Over the years, the generality of “pitching in the AL East” has been formed. While this is partially due to the division’s normally competitive teams, the commonality also stems from the hitter-friendliness of the division’s parks.

Four out of the five parks grade as hitter-friendly (using Fangraphs’ 5-year park factors), with the exception of Tropicana Field (Tampa Bay). The Jays have their Rogers “homer” Centre, the Yankees have a little-league-calibre right field porch, Camden Yards in Baltimore also helps run scoring, as does Fenway Park’s 37-foot high, 231-foot long Green Monster. So, for example, when we hear Rick Porcello is headed to Boston, that only means trouble, right?

I am going to leave out the groundball discussion that I may have opened here. Focusing on Fenway Park itself, its park factor is not black and white. (For a quick understanding of park factors, they are scaled to 100, so a 102 score implies run scoring is 2% above average in the park, whereas a 95 means run scoring is 5% less than average). These are the most extreme park factors as at 2014:

Most Extreme Parks – 2014

TeamPark Factor
TeamPark Factor
Red Sox104Mets95


You are most likely aware of the effects of the Green Monster. With a wall of that shallowness in left field (310 feet to the left field foul pole), it is easily the shortest of all parks – the next shortest is Tropicana Field at 315 feet, though the average in left field is around 330 feet. In short, if you can hit a ball slightly over 310 feet, you essentially have a double. BABIP, for that reason, is significantly higher to left field in Fenway as well, and the overall park factor in Fenway is 104 (4% higher than average). If you think that park factor seems low considering the Monster effects, you have reason to wonder, as I did.

Let me now describe a different outfield. Visualize a foul pole 302 feet away, the shortest right field line in all of baseball – 12 feet shorter than Yankee Stadium’s. In fact, Johnny Pesky, whom the foul pole is named after, has been quoted as estimating it to be around 295 feet. Being a slap hitter in the mid-1900s, he hit just 17 home runs over his entire career – the concept being that even the weakest power could get the ball over the wall in the corner. The wall itself is less than 6-feet tall, though a significant portion near the bullpen is 3-feet tall.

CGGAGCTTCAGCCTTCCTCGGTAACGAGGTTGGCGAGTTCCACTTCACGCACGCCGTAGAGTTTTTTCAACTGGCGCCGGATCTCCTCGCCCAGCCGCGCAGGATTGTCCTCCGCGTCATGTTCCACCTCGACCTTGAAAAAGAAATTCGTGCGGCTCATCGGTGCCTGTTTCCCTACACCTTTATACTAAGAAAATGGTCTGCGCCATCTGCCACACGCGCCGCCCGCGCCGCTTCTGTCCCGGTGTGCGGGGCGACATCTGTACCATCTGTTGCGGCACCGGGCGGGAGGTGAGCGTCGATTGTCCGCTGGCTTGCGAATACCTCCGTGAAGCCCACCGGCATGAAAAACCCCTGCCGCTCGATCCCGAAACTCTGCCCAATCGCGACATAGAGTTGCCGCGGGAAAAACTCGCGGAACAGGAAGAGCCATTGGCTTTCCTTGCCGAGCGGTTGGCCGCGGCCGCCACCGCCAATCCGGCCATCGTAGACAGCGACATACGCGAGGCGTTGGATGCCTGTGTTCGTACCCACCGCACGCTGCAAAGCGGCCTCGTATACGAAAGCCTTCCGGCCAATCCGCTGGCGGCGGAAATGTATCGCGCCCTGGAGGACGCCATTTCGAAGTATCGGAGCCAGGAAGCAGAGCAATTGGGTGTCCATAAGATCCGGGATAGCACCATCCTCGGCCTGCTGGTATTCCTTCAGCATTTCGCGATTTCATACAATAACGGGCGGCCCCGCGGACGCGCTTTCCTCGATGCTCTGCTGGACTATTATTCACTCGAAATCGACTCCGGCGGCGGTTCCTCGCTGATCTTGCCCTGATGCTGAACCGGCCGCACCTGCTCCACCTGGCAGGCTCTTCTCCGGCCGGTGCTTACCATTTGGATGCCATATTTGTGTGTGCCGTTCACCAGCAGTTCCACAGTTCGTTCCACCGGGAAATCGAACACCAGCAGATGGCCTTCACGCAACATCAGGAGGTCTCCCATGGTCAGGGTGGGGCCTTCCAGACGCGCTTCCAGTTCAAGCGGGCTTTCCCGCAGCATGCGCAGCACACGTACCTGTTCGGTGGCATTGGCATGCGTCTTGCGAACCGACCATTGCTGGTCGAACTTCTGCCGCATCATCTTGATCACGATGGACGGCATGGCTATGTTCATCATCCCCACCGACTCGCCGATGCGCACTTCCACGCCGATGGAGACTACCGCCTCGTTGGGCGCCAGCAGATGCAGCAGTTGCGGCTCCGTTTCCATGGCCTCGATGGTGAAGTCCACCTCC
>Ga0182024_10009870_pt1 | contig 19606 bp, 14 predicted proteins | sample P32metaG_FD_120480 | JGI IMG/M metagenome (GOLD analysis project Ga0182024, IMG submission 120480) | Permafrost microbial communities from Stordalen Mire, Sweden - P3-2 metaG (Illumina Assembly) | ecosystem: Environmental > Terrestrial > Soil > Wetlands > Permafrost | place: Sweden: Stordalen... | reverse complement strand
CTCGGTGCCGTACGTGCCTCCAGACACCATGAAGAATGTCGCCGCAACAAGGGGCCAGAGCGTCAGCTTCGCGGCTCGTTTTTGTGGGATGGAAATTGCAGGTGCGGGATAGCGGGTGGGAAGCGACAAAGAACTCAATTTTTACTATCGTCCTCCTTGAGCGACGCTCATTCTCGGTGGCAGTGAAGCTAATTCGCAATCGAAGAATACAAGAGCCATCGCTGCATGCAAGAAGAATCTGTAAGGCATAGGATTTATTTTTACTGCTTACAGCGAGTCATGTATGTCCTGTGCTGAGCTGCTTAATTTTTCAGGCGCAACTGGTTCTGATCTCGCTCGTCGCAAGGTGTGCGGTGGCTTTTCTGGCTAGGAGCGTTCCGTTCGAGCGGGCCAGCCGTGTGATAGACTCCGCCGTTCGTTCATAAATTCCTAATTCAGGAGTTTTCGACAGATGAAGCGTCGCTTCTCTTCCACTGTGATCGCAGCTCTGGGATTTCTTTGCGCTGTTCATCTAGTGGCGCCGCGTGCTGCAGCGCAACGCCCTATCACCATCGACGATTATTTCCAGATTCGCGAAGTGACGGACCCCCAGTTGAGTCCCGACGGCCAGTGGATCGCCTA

From the initial facts I displayed in a manipulative way, we have an extremely short corner and a wall that is lower than almost every major leaguer is tall — especially Torii Hunter in the 2013 ALCS. However, a common misconception is that, without an overhaul of knowledge of the entire area’s dimensions, the right field of Fenway Park should be similarly hitter-friendly (at least for home runs). This is not the case at all. For left-handed hitters whom we know generally pull the ball in the air, the park factor is 90 (10% below average). For perspective, only San Francisco, Miami and Oakland are as tough on left-handed hitters for homers – all of which are serious pitcher parks. If you want to argue center field may proportionally cause problems for lefties, dead center field is 390 feet deep (the shallowest in the MLB).

Thankfully, there is a simple reason for the mystery. While the Green Monster may seem like baseball oddest stadium element, Pesky’s pole and right field might be weirder, as visible in the image below.

Fenway Park










This may be the oddest looking park in the majors, and perhaps in all of professional baseball. You can see the egregious extension the wall has after the foul pole, as the alley in right field, which peaks at 380 feet of depth (~80 feet further than Pesky’s pole) is the deepest in all of baseball. I would speculate that lefties who cannot pull the ball over the wall probably have little power as is. Good luck to those who try to go the other way to left.

Let’s assume Rick Porcello doesn’t have extreme ground ball rates, for the sake of a generalization. Sure, the monster will turn a lot of those fly balls turning into doubles. That hurts. Yet in measuring long balls, there is no doubt that pull lefties have trouble, as do push righties. For a hitter instance, Pablo Sandoval should have a nice 2015 in Boston, but I am not touching his 18 homer Steamer projection.  I admittedly often overvalue park changes, and how they impact the new player in their new home. In Beantown, nobody should be regressing back low home run rates for pitchers, or jacking up homer numbers for hitters. The Green Monster does funny things, but that is not the only extremity of the 100-year-old Boston home.

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One Response to “Fenway Park’s Other Green Monster”

  1. Chris Dube

    Fenway takes away as much as it gives. Homers everywhere else on the planet are often singles or doubles if they are not hit at least 37 feet high.

    To listen to most analysts, you would swear Fenway has a run factor about 125 rather than the actual 104.


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